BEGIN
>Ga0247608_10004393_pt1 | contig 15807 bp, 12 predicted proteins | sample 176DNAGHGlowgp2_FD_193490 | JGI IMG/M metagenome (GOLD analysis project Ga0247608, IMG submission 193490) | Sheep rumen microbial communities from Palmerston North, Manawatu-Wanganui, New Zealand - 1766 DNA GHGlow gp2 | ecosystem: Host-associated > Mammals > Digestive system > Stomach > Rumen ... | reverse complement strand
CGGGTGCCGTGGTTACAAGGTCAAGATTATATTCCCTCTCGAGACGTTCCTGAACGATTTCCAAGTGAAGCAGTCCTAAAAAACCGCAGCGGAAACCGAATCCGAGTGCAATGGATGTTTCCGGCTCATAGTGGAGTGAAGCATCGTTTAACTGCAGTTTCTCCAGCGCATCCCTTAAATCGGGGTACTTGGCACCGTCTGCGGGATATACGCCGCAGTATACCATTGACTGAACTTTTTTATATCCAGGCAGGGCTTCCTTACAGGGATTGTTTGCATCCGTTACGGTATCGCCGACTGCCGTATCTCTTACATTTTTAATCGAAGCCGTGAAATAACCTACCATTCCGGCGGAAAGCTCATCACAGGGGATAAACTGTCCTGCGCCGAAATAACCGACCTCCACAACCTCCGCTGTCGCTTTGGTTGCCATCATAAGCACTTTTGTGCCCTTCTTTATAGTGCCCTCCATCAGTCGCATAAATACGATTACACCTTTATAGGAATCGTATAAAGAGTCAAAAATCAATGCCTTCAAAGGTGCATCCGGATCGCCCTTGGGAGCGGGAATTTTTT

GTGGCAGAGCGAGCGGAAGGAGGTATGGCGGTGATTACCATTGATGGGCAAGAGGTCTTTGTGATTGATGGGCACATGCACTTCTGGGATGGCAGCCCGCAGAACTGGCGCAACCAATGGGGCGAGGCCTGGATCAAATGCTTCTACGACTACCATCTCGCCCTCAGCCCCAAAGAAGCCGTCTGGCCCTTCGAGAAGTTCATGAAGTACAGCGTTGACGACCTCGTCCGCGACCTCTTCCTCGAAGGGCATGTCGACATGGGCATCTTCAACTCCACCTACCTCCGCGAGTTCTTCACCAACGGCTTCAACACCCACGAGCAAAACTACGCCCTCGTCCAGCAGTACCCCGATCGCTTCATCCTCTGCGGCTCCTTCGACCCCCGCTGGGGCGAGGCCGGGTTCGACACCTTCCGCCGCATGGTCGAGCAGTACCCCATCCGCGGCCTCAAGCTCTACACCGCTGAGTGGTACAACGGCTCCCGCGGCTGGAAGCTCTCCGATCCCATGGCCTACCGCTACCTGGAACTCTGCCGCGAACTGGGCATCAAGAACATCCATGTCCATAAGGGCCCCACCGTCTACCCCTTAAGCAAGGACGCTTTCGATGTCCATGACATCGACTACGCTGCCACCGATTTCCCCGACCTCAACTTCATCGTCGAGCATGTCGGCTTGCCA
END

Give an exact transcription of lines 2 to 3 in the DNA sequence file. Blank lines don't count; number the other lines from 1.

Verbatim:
CGGGTGCCGTGGTTACAAGGTCAAGATTATATTCCCTCTCGAGACGTTCCTGAACGATTTCCAAGTGAAGCAGTCCTAAAAAACCGCAGCGGAAACCGAATCCGAGTGCAATGGATGTTTCCGGCTCATAGTGGAGTGAAGCATCGTTTAACTGCAGTTTCTCCAGCGCATCCCTTAAATCGGGGTACTTGGCACCGTCTGCGGGATATACGCCGCAGTATACCATTGACTGAACTTTTTTATATCCAGGCAGGGCTTCCTTACAGGGATTGTTTGCATCCGTTACGGTATCGCCGACTGCCGTATCTCTTACATTTTTAATCGAAGCCGTGAAATAACCTACCATTCCGGCGGAAAGCTCATCACAGGGGATAAACTGTCCTGCGCCGAAATAACCGACCTCCACAACCTCCGCTGTCGCTTTGGTTGCCATCATAAGCACTTTTGTGCCCTTCTTTATAGTGCCCTCCATCAGTCGCATAAATACGATTACACCTTTATAGGAATCGTATAAAGAGTCAAAAATCAATGCCTTCAAAGGTGCATCCGGATCGCCCTTGGGAGCGGGAATTTTTT

GTGGCAGAGCGAGCGGAAGGAGGTATGGCGGTGATTACCATTGATGGGCAAGAGGTCTTTGTGATTGATGGGCACATGCACTTCTGGGATGGCAGCCCGCAGAACTGGCGCAACCAATGGGGCGAGGCCTGGATCAAATGCTTCTACGACTACCATCTCGCCCTCAGCCCCAAAGAAGCCGTCTGGCCCTTCGAGAAGTTCATGAAGTACAGCGTTGACGACCTCGTCCGCGACCTCTTCCTCGAAGGGCATGTCGACATGGGCATCTTCAACTCCACCTACCTCCGCGAGTTCTTCACCAACGGCTTCAACACCCACGAGCAAAACTACGCCCTCGTCCAGCAGTACCCCGATCGCTTCATCCTCTGCGGCTCCTTCGACCCCCGCTGGGGCGAGGCCGGGTTCGACACCTTCCGCCGCATGGTCGAGCAGTACCCCATCCGCGGCCTCAAGCTCTACACCGCTGAGTGGTACAACGGCTCCCGCGGCTGGAAGCTCTCCGATCCCATGGCCTACCGCTACCTGGAACTCTGCCGCGAACTGGGCATCAAGAACATCCATGTCCATAAGGGCCCCACCGTCTACCCCTTAAGCAAGGACGCTTTCGATGTCCATGACATCGACTACGCTGCCACCGATTTCCCCGACCTCAACTTCATCGTCGAGCATGTCGGCTTGCCA